RALEIGH — Today, during a virtual event held using Zoom, the nation’s top small business advocacy organization announced their endorsement of U.S. Sen. Thom Tillis for re-election.
The National Federation of Independent Business (NFIB) announced that the Tillis’ endorsement comes via the organization’s political action committee, NFIB FedPAC. NFIB’s PAC contributed over $3,500 to Tillis’ campaign in 2014 and $9,500 in 2019.
“We need Thom Tillis in Congress to help us navigate this crisis and revive main street,” said NFIB’s North Carolina State Director Gregg Thompson. He also thanked Tillis for his work on behalf of small business in both the North Carolina General Assembly as well as in Congress.
Thompson noted that Tillis holds a career “100% NFIB voting record” and has received the NFIB’s “Guardian of Small Business Award” multiple times.
“We know without a doubt that he will continue to stand up for our small businesses in our state and across the country. On behalf of small businesses in North Carolina, I’m proud to endorse Sen. Thom Tillis for re-election,” said Thompson in a release following the event.
NFIB National Political Director Sharon Sussin joined Thompson in the endorsement of Tillis, citing his past advocacy for small business and stating that “Thom Tillis has a true understanding of the challenges our members face every day.”
Tillis indicated that Congress was working on a follow up to the CARES Act and that liability protections needed to be one of the first things addressed.
“There are a lot of responsible businesses that are following the rules of the road and I believe they should be given safe harbor from lawsuits,” said Tillis, adding there will be an “epidemic of lawsuits” if steps are not taken.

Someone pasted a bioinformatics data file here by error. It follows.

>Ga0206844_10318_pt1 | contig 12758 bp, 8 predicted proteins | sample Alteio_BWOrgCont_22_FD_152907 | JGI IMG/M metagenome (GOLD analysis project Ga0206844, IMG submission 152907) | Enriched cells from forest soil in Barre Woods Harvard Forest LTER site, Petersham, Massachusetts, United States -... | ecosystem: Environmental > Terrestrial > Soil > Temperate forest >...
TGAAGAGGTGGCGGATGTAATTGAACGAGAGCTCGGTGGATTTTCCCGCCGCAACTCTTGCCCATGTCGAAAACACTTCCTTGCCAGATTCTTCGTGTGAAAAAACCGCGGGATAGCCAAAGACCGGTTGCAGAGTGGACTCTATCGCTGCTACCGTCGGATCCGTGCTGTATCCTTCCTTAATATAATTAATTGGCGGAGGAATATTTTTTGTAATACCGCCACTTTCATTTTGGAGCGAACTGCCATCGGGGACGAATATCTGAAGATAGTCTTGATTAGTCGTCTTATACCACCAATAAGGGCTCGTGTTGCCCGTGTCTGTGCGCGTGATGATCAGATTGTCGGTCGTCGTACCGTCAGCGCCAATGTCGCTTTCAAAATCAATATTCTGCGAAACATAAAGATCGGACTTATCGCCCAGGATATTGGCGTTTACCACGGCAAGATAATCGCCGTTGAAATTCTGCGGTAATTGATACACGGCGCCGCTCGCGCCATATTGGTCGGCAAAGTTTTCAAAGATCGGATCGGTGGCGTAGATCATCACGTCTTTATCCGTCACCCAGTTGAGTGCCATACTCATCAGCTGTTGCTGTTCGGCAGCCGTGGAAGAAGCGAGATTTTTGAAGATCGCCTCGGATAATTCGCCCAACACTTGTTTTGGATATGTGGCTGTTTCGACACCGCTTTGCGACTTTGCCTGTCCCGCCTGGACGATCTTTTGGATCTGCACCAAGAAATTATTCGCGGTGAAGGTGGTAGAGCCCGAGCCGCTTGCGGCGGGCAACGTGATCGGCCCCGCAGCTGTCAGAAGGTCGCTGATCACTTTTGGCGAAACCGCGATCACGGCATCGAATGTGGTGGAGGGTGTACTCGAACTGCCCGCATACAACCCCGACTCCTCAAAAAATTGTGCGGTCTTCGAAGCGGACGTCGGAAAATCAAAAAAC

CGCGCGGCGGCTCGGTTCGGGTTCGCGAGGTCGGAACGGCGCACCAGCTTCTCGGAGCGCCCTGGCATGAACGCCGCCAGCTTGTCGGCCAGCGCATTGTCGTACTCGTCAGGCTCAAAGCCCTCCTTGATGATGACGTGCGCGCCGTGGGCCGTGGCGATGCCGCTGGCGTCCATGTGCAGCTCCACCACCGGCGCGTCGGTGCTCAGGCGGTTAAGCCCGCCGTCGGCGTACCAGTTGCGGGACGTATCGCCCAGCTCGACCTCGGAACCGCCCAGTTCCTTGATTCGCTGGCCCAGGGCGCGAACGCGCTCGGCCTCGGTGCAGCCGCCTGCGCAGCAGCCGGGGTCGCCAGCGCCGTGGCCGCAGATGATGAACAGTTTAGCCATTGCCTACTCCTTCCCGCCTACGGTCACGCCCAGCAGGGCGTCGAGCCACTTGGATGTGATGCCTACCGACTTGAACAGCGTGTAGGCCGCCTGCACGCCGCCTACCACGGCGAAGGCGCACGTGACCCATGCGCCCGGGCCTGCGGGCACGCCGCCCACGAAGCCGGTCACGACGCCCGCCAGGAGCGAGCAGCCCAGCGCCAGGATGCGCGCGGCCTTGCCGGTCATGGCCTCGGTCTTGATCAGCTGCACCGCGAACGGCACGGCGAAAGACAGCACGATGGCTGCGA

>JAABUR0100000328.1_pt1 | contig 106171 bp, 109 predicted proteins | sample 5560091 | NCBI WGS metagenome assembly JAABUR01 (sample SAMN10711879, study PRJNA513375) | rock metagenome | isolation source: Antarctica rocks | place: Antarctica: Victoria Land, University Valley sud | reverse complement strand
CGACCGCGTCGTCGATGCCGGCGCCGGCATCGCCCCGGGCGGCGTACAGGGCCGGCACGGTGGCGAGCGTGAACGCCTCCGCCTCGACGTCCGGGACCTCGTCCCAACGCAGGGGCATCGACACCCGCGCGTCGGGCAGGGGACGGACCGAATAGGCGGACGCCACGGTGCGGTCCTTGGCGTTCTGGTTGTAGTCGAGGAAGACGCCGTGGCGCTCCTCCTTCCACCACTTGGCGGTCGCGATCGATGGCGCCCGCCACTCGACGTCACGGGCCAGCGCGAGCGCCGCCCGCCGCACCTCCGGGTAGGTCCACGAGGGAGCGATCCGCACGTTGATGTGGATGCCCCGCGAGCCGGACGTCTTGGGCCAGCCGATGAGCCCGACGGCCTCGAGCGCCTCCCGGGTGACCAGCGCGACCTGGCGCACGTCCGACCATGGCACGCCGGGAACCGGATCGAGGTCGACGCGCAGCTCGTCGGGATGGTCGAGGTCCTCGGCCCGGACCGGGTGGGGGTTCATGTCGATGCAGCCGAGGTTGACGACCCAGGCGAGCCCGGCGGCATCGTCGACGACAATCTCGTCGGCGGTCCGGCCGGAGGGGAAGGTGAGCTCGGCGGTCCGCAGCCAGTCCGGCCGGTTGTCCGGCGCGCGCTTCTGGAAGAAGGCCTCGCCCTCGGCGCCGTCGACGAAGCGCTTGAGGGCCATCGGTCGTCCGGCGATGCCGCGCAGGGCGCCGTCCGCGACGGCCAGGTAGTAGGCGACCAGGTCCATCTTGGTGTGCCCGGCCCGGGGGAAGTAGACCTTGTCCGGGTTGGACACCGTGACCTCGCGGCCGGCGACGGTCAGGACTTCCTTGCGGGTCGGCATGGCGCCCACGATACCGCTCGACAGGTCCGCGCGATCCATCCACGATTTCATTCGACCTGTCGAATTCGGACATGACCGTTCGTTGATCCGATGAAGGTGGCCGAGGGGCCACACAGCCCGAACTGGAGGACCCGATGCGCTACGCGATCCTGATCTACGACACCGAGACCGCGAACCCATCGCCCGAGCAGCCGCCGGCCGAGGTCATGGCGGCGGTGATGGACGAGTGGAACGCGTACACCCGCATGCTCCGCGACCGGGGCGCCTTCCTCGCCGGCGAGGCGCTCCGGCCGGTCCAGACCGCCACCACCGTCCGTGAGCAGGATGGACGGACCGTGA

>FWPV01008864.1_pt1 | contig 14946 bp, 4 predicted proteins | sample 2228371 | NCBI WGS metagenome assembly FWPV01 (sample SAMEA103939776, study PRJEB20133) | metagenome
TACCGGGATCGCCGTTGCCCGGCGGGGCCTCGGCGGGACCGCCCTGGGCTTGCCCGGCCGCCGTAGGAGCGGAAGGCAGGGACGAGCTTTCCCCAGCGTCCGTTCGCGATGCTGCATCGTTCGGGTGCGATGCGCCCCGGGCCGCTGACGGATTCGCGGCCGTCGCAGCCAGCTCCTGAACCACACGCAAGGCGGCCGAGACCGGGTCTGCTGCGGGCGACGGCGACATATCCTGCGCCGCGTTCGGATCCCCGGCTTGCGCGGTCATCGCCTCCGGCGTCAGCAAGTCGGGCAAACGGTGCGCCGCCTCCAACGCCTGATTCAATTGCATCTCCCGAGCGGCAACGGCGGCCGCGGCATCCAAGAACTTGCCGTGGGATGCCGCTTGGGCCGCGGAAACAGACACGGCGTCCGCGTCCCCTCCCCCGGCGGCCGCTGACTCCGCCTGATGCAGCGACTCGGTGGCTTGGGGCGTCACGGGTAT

During the endorsement event, the Paycheck Protection Program (PPP) was brought up. PPP is a loan program created under the CARES Act to help keep small businesses with less than 500 employees afloat and keep their employees paid during the COVID-19 pandemic.
Congress provided around $349 billion for the PPP loans, which were granted through the Small Business Administration (SBA). The loans went fast, with funding running out in mid-April and Congress responded by added an additional funding to the program to the tune of $310 billion.
The SBA reported that by the end of July, over five million loans worth more than $521 billion had been made. Citing data from the SBA, the Trump Administration announced that PPP had saved “51.1 million jobs, as much as 84% of all small business employees.”
NFIB Leadership Council Chairman Gordon Hunt said that 123,000 small businesses in North Carolina benefitted from $12 billion in PPP loans. Hunt thanked Tillis for his work protecting small business in the state and called Tillis’ experience with small business “unmatched.”
As with the CARES Act, Tillis said there also needs to be more follow up with the PPP. He said many businesses were “weathering the storm” but that a lot of businesses were still struggling.
“They were the first into the crisis and they’re going to be the last out,” Tillis said of businesses such as travel, tourism, hotel and entertainment industries. “We’ve got to figure out how we can create facilities so that those businesses – and many and of them are small businesses – survive.”